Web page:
However, its reasoning is purely European-focused, for example, Call of Duty is less popular in the European Economic Area than in other regions of the world.

As for cloud gaming, “the panel found that the popularity of Activision games could boost [cloud game streaming] growth. Alternatively, if Microsoft made Activision’s games exclusive to its own cloud game streaming service, Game Pass Ultimate, and withheld them from competing cloud game streaming providers, it would reduce competition in game distribution via cloud game streaming. “

Hear Microsoft’s message.

The aforementioned Microsoft solutions to these problems seem to have been heard (and believed) loud and clear by the European Commission. “It will enable millions of EEA consumers to stream Activision games using any cloud gaming services operating in the EEA, provided they are purchased from an online store or included in an active multi-game subscription in the EEA,” the company said.

In addition, the availability of popular Activision games for streaming across all cloud game streaming services will boost the development of this dynamic technology in the EEA. Ultimately, the commitments will unlock significant benefits for competition and consumers, by bringing Activision games to new platforms, including gamers. The smallest size in the EU and more devices than before.”

“They will enable millions of EEA consumers to stream Activision games using any cloud gaming services.”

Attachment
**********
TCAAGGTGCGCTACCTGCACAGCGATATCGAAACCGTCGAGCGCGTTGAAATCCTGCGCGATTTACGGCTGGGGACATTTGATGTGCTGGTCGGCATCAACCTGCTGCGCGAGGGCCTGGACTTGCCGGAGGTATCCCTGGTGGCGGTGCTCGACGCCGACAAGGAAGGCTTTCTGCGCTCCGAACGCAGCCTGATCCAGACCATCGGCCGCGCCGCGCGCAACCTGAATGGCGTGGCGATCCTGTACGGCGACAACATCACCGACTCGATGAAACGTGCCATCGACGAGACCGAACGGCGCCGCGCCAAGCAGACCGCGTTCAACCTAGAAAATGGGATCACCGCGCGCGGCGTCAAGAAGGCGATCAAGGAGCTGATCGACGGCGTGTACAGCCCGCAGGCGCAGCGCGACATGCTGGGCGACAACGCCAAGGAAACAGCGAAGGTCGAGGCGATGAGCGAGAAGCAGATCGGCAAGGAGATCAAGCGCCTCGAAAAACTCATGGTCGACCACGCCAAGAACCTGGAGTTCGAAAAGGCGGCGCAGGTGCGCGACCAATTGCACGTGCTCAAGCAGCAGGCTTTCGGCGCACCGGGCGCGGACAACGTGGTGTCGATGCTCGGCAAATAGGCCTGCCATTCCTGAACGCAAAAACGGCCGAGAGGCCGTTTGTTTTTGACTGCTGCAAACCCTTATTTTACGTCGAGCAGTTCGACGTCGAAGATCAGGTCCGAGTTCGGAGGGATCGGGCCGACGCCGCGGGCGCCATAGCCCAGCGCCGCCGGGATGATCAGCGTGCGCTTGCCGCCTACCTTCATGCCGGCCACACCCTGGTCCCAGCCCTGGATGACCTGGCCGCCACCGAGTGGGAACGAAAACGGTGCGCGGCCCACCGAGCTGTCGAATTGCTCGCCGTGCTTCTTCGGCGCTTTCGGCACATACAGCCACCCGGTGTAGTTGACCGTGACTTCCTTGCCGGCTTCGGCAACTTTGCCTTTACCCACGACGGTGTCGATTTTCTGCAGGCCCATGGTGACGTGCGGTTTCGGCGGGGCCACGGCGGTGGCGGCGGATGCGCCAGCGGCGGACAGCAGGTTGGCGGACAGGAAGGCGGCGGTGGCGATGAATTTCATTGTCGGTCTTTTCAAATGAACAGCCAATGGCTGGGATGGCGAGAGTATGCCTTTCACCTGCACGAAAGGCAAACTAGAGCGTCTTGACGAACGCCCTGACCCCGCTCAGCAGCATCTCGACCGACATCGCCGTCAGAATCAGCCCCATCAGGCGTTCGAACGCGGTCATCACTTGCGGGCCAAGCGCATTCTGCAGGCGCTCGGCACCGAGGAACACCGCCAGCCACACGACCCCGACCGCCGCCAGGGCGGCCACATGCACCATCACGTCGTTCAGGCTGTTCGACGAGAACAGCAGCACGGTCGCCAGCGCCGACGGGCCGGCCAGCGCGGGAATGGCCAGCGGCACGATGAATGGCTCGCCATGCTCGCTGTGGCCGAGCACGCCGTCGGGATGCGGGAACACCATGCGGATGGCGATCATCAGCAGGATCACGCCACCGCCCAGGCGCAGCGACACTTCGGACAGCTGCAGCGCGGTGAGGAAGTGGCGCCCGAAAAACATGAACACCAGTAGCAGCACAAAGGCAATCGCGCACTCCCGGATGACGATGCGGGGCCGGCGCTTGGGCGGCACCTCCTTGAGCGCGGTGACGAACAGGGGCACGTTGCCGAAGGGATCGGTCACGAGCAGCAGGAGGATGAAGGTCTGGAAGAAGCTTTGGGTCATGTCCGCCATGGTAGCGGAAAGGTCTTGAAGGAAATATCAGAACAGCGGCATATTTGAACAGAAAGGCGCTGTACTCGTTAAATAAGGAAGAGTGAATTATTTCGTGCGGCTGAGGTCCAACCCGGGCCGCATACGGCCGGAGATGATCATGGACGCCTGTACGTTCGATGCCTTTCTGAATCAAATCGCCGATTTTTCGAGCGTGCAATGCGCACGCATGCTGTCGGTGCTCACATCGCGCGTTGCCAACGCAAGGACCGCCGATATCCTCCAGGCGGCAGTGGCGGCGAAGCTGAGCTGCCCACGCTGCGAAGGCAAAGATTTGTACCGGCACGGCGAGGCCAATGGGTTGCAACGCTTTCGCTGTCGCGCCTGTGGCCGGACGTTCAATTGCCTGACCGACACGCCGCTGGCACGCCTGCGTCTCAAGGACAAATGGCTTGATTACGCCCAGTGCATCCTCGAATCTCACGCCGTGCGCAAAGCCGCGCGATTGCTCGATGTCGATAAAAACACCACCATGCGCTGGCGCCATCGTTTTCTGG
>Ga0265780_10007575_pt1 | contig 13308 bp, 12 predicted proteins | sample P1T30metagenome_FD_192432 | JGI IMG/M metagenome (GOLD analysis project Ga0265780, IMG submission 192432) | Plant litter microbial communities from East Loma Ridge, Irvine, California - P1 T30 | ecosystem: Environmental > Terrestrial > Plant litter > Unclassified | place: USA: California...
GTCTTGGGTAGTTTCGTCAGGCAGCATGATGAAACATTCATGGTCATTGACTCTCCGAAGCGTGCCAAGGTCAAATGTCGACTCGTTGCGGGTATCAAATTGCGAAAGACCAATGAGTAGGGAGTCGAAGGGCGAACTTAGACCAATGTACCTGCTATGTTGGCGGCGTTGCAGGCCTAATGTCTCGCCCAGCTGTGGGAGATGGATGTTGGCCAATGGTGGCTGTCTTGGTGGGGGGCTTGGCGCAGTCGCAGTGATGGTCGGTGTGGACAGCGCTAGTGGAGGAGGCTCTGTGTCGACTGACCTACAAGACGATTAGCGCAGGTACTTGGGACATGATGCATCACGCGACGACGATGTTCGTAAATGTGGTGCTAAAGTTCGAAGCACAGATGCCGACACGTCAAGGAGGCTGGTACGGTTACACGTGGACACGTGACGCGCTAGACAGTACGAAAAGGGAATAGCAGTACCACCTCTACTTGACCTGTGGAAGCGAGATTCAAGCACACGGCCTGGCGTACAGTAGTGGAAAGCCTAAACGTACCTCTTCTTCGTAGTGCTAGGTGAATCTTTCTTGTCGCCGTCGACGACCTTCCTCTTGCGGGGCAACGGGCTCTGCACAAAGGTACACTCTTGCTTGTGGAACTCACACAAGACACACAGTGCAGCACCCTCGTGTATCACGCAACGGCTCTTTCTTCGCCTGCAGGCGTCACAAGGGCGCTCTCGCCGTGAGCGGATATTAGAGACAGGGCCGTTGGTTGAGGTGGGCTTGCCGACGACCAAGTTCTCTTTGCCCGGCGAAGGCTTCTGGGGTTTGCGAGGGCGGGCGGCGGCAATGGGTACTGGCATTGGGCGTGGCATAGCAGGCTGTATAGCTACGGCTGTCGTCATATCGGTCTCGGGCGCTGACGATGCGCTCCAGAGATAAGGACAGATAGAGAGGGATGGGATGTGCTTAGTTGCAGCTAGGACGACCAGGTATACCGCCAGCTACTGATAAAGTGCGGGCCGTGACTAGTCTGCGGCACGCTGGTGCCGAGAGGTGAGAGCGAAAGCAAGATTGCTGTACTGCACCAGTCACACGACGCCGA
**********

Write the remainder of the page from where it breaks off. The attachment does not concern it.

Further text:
This reflects a message Microsoft has been getting around for a long time: it wants to make gaming more accessible and bring it to as many gamers as possible. Microsoft President Brad Smith later reiterated these two points tweet.

“The European Commission required Microsoft to automatically license popular Activision Blizzard games to competing cloud gaming services,” he said. “This will be implemented globally and will enable millions of consumers around the world to play these games on any device of their choice.

More work to be done.

The European Commission’s decision to approve Xbox’s acquisition of Activision Blizzard is a definite step forward for Microsoft, but, on top of the CMA’s decision to block the deal, there are still many hurdles for the company to overcome.

Microsoft is appealing the CMA’s decision, though that in and of itself is an incredible undertaking that, if anything, would take months to overcome. The CMA has won 67% of merger appeals, and even if Microsoft gets the UK Competition Court of Appeal on its side, it will still have many steps to do before making another decision.

It will also be examined by the US Federal Trade Commission, which filed a lawsuit to block the acquisition in December 2022, with a hearing set for August 2 of this year.

Ryan Dinsdale is a freelance journalist for IGN and UK news editor. He’ll be talking about The Witcher all day.

#Activision #Blizzards #Xbox #deal #approved #European #Commission #IGN

Leave a Comment

Your email address will not be published. Required fields are marked *

Scroll to Top